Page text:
FUKUSHIMA - Sixty years have passed since the U.S. detonated a hydrogen bomb in a test on Bikini Atoll in the Marshall Islands in 1954, but for one former resident of a town near the crippled Fukushima No. 1 nuclear power plant, the hardships the islanders faced are all too easy to imagine.
Keiko Takahashi, 21, and three other Japanese university students visited the Marshall Islands for the March 1 anniversary of the test. In the lead-up to the weeklong trip, they studied footage and interviewed experts in Japan about the nuclear tests.
The more they studied, the more they saw similarities between how radioactive fallout had affected the islanders and their own communities — residents forced to give up hope of returning to their contaminated hometowns, communities broken apart, and long-lasting health concerns, to name just a few.
In the case of Takahashi’s hometown, Okuma, which hosted the nuclear plant, the entire population of about 11,000 remains evacuated almost three years since the Tokyo Electric Power Co. nuclear power plant was crippled in the magnitude-9 earthquake and tsunami on March 11, 2011.
While Takahashi lives in a dormitory at Fukushima University, in the city of Fukushima, her five family members currently reside in Iwaki, another city in the prefecture.
Prior to the nuclear plant disaster, her family worked in the forestry industry in Okuma for three generations. As a young child, Takahashi used to stroll around the town with her father, a local history lover, and research local water sources and bridge names for holiday projects in elementary school, she recalled.
“I know it’s highly (unlikely) we’ll ever go back to Okuma,” Takahashi said. “But even though our livelihoods there are gone, we as human beings who have lived there have memories and feelings for the place.
“I want to make sure the history and culture of Okuma are recorded and passed on, so that it will not become just a ‘sad town,’ ” she said.
Through the visit to the Marshall Islands, Takahashi said she wanted to hear the experiences of former residents of the Bikini and Rongelap atolls, whose hometowns are still uninhabitable due to nuclear contamination even six decades later. She says she wants to know how they maintain their bonds and sense of belonging as well as how to pass such relationships on to the younger generation.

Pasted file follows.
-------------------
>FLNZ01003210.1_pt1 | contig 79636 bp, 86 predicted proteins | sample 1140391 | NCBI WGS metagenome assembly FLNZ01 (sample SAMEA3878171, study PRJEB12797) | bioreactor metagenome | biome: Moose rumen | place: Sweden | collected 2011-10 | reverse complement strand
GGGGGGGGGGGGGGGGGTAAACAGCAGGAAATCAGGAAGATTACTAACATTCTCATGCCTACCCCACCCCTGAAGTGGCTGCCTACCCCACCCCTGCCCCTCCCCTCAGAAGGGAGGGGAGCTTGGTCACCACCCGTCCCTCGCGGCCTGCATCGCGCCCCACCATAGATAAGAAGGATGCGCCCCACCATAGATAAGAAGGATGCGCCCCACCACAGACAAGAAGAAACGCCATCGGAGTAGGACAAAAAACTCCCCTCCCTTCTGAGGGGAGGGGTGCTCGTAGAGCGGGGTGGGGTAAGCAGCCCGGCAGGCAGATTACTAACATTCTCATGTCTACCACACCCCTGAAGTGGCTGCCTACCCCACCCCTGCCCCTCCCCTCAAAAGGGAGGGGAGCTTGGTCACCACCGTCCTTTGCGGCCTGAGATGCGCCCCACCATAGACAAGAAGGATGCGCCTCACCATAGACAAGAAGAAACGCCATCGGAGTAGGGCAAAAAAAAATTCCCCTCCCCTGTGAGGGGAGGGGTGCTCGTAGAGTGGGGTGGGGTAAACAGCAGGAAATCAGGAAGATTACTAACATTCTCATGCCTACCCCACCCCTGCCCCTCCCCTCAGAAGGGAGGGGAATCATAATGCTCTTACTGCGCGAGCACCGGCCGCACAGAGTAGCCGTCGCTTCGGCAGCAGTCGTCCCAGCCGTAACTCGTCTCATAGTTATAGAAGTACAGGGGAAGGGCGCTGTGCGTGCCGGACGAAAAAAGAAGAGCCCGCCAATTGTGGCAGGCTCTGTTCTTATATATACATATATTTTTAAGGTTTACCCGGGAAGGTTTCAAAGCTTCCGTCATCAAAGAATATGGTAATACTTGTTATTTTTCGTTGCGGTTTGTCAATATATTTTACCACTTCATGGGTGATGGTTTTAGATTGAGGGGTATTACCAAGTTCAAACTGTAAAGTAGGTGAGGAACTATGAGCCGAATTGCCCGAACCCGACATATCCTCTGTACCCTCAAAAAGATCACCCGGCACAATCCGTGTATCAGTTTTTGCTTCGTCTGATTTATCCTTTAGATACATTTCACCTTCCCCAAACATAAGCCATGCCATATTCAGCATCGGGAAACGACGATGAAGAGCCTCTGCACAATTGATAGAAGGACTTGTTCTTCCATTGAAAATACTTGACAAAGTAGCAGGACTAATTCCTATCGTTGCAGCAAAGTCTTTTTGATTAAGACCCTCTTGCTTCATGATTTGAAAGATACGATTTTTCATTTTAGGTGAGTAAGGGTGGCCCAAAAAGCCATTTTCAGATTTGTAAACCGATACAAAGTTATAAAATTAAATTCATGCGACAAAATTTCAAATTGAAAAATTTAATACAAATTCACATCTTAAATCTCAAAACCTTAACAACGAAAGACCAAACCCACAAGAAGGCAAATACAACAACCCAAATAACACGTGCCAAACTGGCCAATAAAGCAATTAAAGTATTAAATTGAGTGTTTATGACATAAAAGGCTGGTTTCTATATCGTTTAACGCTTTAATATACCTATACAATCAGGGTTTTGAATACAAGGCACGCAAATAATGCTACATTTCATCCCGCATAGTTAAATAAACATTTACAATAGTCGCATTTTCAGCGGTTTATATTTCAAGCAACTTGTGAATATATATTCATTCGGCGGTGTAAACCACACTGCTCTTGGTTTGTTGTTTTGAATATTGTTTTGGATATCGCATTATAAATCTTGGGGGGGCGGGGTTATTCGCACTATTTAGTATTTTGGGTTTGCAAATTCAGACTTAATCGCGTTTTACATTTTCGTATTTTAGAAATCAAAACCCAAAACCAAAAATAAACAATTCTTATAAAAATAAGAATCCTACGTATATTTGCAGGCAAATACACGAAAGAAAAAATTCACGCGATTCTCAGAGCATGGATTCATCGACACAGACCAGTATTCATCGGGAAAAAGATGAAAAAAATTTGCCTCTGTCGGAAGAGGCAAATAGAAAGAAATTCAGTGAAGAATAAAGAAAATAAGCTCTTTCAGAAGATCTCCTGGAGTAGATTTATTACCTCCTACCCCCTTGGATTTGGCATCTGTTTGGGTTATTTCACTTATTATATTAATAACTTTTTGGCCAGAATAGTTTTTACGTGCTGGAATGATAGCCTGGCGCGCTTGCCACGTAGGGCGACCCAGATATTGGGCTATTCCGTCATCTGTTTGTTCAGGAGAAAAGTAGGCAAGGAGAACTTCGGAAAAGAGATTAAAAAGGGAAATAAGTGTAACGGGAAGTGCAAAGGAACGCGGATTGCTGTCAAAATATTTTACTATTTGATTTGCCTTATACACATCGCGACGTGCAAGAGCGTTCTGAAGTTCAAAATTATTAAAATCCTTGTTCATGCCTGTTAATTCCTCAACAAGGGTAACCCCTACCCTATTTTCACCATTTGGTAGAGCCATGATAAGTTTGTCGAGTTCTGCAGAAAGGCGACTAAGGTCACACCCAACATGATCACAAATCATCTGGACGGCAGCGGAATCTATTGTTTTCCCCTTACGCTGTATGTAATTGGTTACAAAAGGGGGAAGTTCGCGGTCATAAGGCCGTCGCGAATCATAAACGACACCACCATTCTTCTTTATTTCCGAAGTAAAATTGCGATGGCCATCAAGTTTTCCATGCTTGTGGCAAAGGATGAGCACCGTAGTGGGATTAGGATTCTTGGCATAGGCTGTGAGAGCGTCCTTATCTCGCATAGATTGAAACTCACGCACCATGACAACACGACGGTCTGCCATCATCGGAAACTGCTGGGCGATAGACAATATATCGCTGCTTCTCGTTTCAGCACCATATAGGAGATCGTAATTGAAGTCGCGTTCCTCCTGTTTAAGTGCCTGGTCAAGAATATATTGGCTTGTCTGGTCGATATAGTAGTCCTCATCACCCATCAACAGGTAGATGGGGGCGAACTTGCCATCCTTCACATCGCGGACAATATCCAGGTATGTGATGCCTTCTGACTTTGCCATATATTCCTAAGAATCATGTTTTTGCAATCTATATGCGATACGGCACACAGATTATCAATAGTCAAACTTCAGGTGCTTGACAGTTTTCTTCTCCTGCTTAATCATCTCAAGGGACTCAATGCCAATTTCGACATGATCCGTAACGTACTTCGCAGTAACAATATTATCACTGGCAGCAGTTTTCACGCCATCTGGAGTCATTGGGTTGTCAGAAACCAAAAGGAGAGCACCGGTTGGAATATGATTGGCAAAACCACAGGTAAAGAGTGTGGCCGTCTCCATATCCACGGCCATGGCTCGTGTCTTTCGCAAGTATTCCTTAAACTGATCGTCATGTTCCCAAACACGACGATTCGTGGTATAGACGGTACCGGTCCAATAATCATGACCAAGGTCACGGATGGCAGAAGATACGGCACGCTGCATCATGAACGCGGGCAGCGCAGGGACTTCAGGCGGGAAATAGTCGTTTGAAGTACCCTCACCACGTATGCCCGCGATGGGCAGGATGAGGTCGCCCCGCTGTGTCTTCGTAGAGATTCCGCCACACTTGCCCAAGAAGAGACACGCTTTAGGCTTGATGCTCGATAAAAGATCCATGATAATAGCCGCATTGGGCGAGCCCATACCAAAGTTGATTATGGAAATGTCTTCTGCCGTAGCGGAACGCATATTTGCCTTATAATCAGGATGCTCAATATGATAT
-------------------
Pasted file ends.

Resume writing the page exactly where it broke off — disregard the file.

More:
Kaede Nagashima, 18, from the city of Fukushima, said she hopes to learn how the local people dealt with concerns about exposure to radiation, given her own struggles over the past three years since the nuclear crisis started.
Another participant, 25-year-old Kai Sato, said, “I want to contemplate what role education can play in order for us to survive and live on, leaving our hometowns behind.” Sato, a second-year student at the graduate school of Fukushima University, aims to become an elementary school teacher.
The fourth member of the group, Motoi Aizawa, 22, a first-year student at the graduate school of Waseda University in Tokyo, is not from the disaster-struck area around the Tepco plant but from Shizuoka Prefecture, where the Fukuryu Maru No. 5 — a tuna trawler that was exposed to the 1954 fallout while fishing near Bikini Atoll — came from.
Aizawa said she used to know very little about the Bikini Atoll incident but that since the Fukushima nuclear disaster, she has started researching how tons of tuna caught in the ocean near Bikini in the immediate aftermath of the Fukuryu Maru radiation exposure were sold, despite fears of contamination.
“I want to learn about the current situation regarding nuclear damage on a global scale,” she said of the purpose of the trip.
Hiroko Aihara, a freelance journalist from the city of Fukushima who accompanied the students to the Marshall Islands, said, “If we look at history, (the Bikini Atoll incident) 60 years ago and Fukushima are connected along the same lines.”
She said she hopes to establish a bond with others around the world who have suffered from nuclear-related incidents by meeting them in person.